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State seeks DWI pot-testing tech years after legalization

What are they smoking?

The Hochul administration is nowhere close to implementing a statewide system to test whether motorists are driving stoned – more than two-and-a-half years after New York legalized recreational pot use. 

The state Department of Health is searching for the latest technology to test whether drivers are impaired by weed — the second time it has made such a solicitation in the past year.

“With the legalization of adult-use cannabis, there are concerns of increased incidences of driving while impaired after cannabis use,” DOH said in a Sept. 8 solicitation seeking the latest academic research for cannabis testing — including blood, saliva, or breath samples.

“Identifying drivers impaired by cannabis use is of critical importance. . . . However, unlike alcohol, there are currently no evidence-based methods to detect cannabis-impaired driving,” health officials said in the pitch to research institutes.

The solicitation, due Oct. 8, is identical to one DOH issued in September 2022 — and the agency refused to say whether it went back to the drawing board because the first attempt was a bust. Spokesman Cort Ruddy would only say the new one was deemed “necessary after evaluating the initial responses.”

Assemblyman Keith Brown (R-Northport) slammed the state’s backward logic.

“You legalize it — then you figure it out? The horse is already out of the barn,” he said.  

Despite lacking a valid testing system, the state has greenlighted more than 460 licenses for cannabis businesses. So far, 23 are up and running. However, some 1,500 unlicensed businesses are operating in New York City alone.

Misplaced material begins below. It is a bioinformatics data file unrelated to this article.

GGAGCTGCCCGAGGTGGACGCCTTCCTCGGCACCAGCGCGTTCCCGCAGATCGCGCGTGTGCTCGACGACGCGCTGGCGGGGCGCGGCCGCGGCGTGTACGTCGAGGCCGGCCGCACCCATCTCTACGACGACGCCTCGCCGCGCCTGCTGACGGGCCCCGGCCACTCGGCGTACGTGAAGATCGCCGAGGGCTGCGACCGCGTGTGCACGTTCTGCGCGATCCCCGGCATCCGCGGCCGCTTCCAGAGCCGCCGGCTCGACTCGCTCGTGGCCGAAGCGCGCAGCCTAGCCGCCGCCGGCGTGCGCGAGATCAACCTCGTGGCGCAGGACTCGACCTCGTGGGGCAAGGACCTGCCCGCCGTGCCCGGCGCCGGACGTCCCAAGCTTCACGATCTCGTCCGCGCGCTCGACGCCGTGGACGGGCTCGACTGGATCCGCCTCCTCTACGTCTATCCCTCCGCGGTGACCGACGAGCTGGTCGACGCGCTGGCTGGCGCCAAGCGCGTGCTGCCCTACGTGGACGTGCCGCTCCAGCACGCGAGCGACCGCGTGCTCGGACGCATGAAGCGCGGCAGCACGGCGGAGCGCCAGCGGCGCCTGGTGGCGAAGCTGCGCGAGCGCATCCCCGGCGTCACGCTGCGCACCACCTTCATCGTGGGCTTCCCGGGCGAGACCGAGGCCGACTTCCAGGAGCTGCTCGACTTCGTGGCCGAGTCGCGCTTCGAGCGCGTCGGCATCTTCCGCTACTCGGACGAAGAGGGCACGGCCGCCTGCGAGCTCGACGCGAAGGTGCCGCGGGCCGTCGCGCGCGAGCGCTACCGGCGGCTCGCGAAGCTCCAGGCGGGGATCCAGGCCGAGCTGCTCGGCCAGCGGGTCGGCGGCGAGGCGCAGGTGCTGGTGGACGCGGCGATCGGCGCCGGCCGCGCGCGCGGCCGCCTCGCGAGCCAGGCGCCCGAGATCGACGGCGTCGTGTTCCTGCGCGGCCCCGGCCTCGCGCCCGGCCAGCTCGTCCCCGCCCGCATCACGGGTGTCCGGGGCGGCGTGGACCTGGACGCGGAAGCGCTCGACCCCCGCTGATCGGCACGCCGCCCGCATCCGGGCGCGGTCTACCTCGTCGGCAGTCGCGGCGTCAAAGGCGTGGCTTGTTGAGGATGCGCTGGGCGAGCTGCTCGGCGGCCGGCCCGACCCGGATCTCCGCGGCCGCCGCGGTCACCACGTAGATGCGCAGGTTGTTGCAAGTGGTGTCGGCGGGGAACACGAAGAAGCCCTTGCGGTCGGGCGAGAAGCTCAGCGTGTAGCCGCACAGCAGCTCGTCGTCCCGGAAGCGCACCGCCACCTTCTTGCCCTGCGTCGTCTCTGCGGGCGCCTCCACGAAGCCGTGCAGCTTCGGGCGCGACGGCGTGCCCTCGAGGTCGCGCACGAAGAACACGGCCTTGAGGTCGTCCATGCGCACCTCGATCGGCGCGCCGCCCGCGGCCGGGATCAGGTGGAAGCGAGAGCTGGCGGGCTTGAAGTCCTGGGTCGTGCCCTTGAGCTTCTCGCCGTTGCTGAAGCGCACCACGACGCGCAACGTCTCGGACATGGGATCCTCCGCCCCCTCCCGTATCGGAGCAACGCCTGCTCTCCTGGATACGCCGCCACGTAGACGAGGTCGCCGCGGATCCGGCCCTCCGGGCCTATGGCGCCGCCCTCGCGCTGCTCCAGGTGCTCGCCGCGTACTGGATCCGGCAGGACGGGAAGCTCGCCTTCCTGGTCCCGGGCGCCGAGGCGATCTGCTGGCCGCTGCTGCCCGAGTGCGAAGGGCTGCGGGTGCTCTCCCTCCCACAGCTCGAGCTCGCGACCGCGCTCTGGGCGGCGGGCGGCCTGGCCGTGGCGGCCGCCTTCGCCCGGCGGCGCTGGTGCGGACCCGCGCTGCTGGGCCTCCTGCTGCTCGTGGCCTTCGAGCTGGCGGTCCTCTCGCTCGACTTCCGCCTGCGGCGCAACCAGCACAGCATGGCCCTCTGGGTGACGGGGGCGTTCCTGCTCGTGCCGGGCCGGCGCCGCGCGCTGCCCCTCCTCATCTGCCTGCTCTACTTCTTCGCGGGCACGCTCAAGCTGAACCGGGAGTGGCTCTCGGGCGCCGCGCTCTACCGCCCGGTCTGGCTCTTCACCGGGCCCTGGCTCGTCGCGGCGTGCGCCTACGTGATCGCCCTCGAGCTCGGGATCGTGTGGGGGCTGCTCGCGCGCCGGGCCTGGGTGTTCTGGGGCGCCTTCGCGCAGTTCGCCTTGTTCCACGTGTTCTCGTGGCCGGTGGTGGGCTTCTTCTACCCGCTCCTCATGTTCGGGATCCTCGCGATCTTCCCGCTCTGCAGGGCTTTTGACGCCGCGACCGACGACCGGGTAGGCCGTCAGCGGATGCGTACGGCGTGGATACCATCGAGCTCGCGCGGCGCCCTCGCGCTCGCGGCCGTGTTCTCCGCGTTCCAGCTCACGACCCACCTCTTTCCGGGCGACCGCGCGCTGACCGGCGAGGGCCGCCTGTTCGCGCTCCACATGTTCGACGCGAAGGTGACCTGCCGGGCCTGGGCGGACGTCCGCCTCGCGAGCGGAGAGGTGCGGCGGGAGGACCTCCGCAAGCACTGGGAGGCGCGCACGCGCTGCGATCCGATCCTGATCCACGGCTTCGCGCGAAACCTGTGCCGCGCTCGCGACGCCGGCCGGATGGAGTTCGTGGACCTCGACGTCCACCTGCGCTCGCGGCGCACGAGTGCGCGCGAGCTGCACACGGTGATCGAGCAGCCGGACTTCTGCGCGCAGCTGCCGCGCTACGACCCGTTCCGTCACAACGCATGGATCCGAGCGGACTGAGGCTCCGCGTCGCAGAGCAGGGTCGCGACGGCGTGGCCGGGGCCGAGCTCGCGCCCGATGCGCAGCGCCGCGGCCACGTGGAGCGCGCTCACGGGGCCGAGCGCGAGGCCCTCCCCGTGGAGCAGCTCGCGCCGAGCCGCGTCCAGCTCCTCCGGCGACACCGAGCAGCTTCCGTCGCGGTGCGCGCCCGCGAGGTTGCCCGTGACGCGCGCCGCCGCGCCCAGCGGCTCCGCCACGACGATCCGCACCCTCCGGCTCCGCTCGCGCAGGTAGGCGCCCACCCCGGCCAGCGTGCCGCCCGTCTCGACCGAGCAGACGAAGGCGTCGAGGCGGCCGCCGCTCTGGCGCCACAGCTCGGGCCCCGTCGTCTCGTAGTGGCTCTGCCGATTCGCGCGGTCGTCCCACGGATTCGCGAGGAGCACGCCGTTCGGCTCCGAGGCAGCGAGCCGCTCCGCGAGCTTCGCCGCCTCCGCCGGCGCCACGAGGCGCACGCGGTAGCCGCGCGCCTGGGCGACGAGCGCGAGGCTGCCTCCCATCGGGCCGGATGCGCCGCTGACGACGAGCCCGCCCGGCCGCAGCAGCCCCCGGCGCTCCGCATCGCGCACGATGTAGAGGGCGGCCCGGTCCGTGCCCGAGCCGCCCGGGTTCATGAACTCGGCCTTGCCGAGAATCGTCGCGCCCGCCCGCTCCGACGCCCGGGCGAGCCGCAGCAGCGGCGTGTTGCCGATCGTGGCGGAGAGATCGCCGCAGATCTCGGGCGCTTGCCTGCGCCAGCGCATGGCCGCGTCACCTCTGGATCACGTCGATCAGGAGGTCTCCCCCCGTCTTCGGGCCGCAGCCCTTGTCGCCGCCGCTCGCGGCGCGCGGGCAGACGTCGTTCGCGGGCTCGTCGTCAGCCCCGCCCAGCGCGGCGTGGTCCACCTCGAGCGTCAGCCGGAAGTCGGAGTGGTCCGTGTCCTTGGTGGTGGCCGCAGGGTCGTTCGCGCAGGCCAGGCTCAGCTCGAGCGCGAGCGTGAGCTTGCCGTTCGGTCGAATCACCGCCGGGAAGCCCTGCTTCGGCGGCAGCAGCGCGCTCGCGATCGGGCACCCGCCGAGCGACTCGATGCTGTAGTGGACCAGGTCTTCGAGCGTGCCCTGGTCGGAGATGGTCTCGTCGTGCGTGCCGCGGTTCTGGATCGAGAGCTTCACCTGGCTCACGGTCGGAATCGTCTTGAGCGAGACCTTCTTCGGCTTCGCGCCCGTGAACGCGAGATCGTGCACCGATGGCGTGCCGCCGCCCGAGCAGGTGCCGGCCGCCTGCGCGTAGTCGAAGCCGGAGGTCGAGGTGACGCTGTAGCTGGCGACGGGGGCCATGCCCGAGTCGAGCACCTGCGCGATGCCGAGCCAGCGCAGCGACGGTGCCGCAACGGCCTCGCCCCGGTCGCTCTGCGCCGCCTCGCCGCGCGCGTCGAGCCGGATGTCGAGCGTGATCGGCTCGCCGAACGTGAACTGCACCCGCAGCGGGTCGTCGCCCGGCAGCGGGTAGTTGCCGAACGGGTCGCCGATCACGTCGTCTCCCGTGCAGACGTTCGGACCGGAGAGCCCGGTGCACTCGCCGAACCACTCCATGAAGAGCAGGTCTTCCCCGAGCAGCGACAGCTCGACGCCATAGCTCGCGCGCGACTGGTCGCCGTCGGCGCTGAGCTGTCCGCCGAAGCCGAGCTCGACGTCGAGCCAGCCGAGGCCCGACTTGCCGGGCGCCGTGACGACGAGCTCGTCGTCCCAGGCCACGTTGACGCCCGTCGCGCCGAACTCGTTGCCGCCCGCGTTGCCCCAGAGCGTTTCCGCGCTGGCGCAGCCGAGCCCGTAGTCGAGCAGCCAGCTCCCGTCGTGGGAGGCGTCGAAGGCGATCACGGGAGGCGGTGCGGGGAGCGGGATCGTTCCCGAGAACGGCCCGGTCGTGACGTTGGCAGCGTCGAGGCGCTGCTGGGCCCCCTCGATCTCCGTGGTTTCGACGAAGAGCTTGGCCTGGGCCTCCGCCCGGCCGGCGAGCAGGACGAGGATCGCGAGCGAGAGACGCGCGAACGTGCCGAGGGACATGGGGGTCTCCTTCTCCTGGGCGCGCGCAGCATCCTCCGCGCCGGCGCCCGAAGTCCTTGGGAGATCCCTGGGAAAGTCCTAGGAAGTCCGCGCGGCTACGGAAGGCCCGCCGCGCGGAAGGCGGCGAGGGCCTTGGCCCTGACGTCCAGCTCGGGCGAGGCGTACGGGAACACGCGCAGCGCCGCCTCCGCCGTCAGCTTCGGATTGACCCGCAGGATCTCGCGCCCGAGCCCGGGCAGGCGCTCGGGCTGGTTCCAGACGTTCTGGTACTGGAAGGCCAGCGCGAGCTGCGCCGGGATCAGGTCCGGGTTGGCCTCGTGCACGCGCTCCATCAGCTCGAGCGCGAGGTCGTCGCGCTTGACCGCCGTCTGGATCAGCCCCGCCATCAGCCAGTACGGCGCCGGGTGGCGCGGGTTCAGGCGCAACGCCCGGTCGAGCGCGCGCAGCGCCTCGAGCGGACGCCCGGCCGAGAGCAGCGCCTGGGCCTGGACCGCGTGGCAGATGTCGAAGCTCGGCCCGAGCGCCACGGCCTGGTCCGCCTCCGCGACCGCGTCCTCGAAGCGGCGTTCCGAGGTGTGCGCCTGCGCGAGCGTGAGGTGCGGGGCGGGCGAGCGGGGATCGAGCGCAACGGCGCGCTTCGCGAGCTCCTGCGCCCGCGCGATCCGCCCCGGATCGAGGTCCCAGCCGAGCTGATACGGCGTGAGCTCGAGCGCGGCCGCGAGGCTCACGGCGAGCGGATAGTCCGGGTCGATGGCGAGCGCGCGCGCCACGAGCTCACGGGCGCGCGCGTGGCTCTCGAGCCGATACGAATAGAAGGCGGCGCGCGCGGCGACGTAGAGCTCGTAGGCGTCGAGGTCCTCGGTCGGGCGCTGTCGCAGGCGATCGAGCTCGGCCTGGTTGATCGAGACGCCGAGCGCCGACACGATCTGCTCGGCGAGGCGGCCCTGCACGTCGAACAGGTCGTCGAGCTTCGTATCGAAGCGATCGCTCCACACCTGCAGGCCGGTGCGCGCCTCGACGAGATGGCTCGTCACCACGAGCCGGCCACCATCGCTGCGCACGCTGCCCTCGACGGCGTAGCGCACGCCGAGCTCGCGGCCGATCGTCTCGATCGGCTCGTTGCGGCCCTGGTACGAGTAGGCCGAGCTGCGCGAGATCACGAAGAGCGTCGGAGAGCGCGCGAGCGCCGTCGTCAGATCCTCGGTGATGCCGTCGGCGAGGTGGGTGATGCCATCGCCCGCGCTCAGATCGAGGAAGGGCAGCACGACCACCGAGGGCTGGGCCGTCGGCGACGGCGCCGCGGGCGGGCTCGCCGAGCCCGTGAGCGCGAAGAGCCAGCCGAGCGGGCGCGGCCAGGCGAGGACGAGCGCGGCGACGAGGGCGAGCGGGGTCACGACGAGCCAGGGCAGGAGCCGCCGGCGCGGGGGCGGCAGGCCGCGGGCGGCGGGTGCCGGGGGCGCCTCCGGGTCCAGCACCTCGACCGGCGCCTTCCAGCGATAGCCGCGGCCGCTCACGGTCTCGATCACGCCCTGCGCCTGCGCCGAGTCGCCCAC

Brown said he’s in the process of drafting legislation that would require police to conduct roadside saliva tests to determine marijuana intoxication.  

“They really need to do a comparative analysis and look at what other states have done,” said Brown, adding that Michigan launched a pilot program for the saliva tests that its state police deemed accurate in a 2021 report. “New York is so far behind when it comes to this issue.” 

The law legalizing cannabis in New York – approved in March 2021 by ex-Gov. Andrew Cuomo and the state Legislature — mandated the DOH study ways to detect whether drivers are high.

But when Hochul took over as governor later that year, she moved to accelerate the process of getting the marijuana industry running.

This infuriated New York law enforcement groups and other critics who opposed legalizing marijuana in large part because hurdles still remained to prove drugged driving.

“We should’ve had all the research, information, and ability to identify cannabis-impaired drivers long before a legalization bill ever came to the floor,” fumed Assembly Minority Leader William Barclay (R-Pulaski). “Now, it appears the Department of Health is falling further behind on an effort that should have been top priority.”

A recent study by University of Illinois Chicago researchers found that in seven states where recreational cannabis was legalized — Alaska, California, Colorado, Massachusetts, Nevada, Oregon, and Washington — car crash deaths jumped on average 10% post-legalization. 

Smoking weed can hinder people’s driving abilities by affecting their reaction time and decision-making abilities, impairing their coordination, and distorting their perception, according to the Centers for Disease Control and Prevention. 

Pot also remains in a person’s system longer than alcohol, making it harder to link usage to DWI, officials have said — and there’s no test like an alcohol breath test to prove intoxication.

So far this year, only 157 arrests for driving while under the influence of drugs have been made in the Big Apple, according to the NYPD, which does not break down arrests by substance used. Last year, 204 drugged-driving arrests were made — a decrease from the 249 arrested in 2021. 

“The NYPD has trained over 20,000 officers in the detection and deterrence of alcohol and drug impairment since 2018,” a department spokesperson said. “The methods for testing alcohol and drug-impaired motorists have been unchanged since before legalization of recreational cannabis.”